- Hook Sentence: Although the entire essay should be full of interesting and vivid descriptions, grabbing the reader's attention from the very beginning is ideal!
- The "event" that you are writing about. Introduce it to the reader without giving away anything too juicy!
- Brief background/backup information! Get the reader interested with more information about the event. However, keep your wording discrete. You definitely do not want to lose the readers attention before getting to the actual story!
- Sensory Details: Remember those 5 senses we were talking about? Well, now it is time to show your audience those stellar implementation skills! is the key to writing a spicy essay, so get all those senses in there!
Depending on the length of the story, this sections length will definitely vary. Sometimes a story can be told in a few sentences, and other times it takes entire pages!
- Start from an Exciting Point: Put the story in movement by starting up with a sentence that ! It should not be a slow and boring introduction to the story: get your reader on the rails!
- Sensory details within Plot Development: As said before, anyone can tell a story, but not everybody can do it well. As you are progressing through the story, keep track of sensory appeal. All of your sentences should not use 1 or 2 sensory parts. Make sure to use as many as possible!
- Include factual details: An effective way to avoid "empty sentences" is to add factual details. For example, if you are describing a certain person, give some semi-relevant background information about them. This allows you to keep the readers thinking because based on this extra information.
- Knock your Audience over with a Bang: It is a well-known fact that people's attention starts at a high point, gradually decreases, but comes back sky-high with the finale! The audience will always stay curious about the unknown ending! So when you come to the last point of your story, spend a little more time with it and make it sound as tasty as possible! SENSORY DETAILS!
Reflection is Key: Give a respectable purpose for the entire story. Yes, reading descriptive language is all fine and dandy, but your audience wants to know why you just spent so much time describing this thing! Obviously, this thing or experience affected your life in some way or another.
Signify the Importance of the Details: Besides keeping your reader's interest, explain the significance of some key moments. Consider the fact that if any one of those details were slightly different, you might not have had this topic for your essay, because it could have lessened its impact!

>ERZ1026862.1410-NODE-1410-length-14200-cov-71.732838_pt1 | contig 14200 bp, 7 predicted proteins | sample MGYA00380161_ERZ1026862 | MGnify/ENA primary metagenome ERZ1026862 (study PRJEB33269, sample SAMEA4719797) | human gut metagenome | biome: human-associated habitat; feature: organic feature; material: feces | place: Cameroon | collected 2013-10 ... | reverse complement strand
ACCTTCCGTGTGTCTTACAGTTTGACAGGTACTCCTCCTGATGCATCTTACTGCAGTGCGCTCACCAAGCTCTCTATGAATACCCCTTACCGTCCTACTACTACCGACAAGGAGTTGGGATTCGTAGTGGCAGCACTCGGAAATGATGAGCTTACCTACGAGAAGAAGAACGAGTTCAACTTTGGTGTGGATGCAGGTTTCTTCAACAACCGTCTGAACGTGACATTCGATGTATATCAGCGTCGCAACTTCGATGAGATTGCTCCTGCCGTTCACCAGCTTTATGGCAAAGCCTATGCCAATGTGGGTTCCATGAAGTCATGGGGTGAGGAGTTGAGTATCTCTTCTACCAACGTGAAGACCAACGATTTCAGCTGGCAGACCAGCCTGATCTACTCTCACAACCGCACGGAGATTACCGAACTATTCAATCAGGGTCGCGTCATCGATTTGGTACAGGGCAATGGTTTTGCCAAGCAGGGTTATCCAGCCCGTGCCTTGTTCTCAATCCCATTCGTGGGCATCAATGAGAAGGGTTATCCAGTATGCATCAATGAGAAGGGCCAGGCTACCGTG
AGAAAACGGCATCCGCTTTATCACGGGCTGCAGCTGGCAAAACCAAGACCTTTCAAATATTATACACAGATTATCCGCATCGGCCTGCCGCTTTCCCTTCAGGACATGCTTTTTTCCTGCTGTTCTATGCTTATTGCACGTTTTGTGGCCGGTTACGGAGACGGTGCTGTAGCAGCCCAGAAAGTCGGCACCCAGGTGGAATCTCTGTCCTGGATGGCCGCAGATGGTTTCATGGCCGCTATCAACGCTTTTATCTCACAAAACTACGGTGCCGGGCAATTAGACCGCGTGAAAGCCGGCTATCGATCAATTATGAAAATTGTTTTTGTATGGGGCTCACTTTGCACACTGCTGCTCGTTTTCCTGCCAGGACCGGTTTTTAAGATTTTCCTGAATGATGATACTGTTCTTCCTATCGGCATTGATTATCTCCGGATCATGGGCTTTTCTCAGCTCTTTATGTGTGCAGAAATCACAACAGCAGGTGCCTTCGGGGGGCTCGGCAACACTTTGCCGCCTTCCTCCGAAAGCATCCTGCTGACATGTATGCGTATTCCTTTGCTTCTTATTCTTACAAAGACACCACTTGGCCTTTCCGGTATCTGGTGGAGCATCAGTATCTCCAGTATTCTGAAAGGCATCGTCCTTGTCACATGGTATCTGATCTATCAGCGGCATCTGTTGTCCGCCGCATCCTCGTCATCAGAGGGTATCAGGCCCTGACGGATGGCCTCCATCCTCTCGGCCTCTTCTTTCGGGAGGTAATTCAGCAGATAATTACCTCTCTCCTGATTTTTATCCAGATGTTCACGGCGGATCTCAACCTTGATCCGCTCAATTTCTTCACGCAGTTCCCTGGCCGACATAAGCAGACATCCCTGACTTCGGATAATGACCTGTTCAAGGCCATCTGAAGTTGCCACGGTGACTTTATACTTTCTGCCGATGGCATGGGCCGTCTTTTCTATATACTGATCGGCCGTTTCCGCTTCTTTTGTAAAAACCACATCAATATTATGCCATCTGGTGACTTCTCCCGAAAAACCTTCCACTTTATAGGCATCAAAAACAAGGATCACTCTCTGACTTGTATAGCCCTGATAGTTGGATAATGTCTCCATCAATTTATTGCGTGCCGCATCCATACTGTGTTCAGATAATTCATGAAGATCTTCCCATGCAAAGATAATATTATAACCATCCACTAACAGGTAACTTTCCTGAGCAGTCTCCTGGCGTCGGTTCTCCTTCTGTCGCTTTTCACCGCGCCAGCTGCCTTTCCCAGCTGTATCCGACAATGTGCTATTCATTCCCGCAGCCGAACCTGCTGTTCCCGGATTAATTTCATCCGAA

Clincher Statement: You probably spent a lot of time thinking of a hook to pull the audience in! Do NOT allow the essay to escape their thoughts right after they finish reading it. The essay should end with a clincher, a .
Keep The Writing Eloquent
Read what you have written out loud
As soon as you have finished writing a draft, read it out loud. Try to notice any clumsy or unclear sentences. Underline these sentences, so that you can get back to them later. You can also read your essay to other people to get their feedback. Don’t be afraid to ask them if there are any unclear or obscure sentences. The more voices that can confirm the high quality of your writing, the better. Furthermore, you can use our online writing service to get a proofread your essay.
Polish It All Up
Go through the essay one more time and remove any sentences that seem to be unnecessary. Replace weak adjectives with more fitting ones. Review and confirm that the description of the subject is clear and easy to follow.
General Tips and Advice
Keep your Description Chronological: Avoid backtracking or fast forwarding. Unless the description has some stale moments, keep things moving in a linear progression.
Get Some Peer Editing: Though the description may sound fantastic in your eyes, others might read it and completely lose touch with the scenario. Everyone's brain works slightly differently, so get some second impressions to strengthen the validity of your descriptive language!
Some Good Examples
Essay Writing Advice From Our Professional Team
Professor Isabella, from EssayPro
As the article articulates very well, my advice when writing descriptive essays is always to show and not tell. In order to captivate the reader, describing an event with sensory details is very important. This will come in handy in any creative writing that you do or on your application essays. When experimenting with describing imagery, make sure to avoid doing two things: focusing on too many details at once and using too many adjectives and adverbs. If you are describing actions, then adverbs are your worst enemy. Attempt to replace them whenever you write anything creative or descriptive. Besides, when you write descriptively make sure to pick out details that are very important to the story to focus the reader’s attention on particular points. For example, if you are writing a descriptive essay about your camping trip, you would probably be describing the trip as opposed to the sky or the birds. Best of luck writing your descriptive essay and remember: show, not tell!
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One of the keys to writing a descriptive essay is to create a picture in your reading audience’s mind by engaging all five of their senses – smell, sight, touch, taste and sound. If you can do this, then your essay is a success, if not, then you have a lot of work to do. The first steps in writing a descriptive essay will lay the groundwork for the entire piece.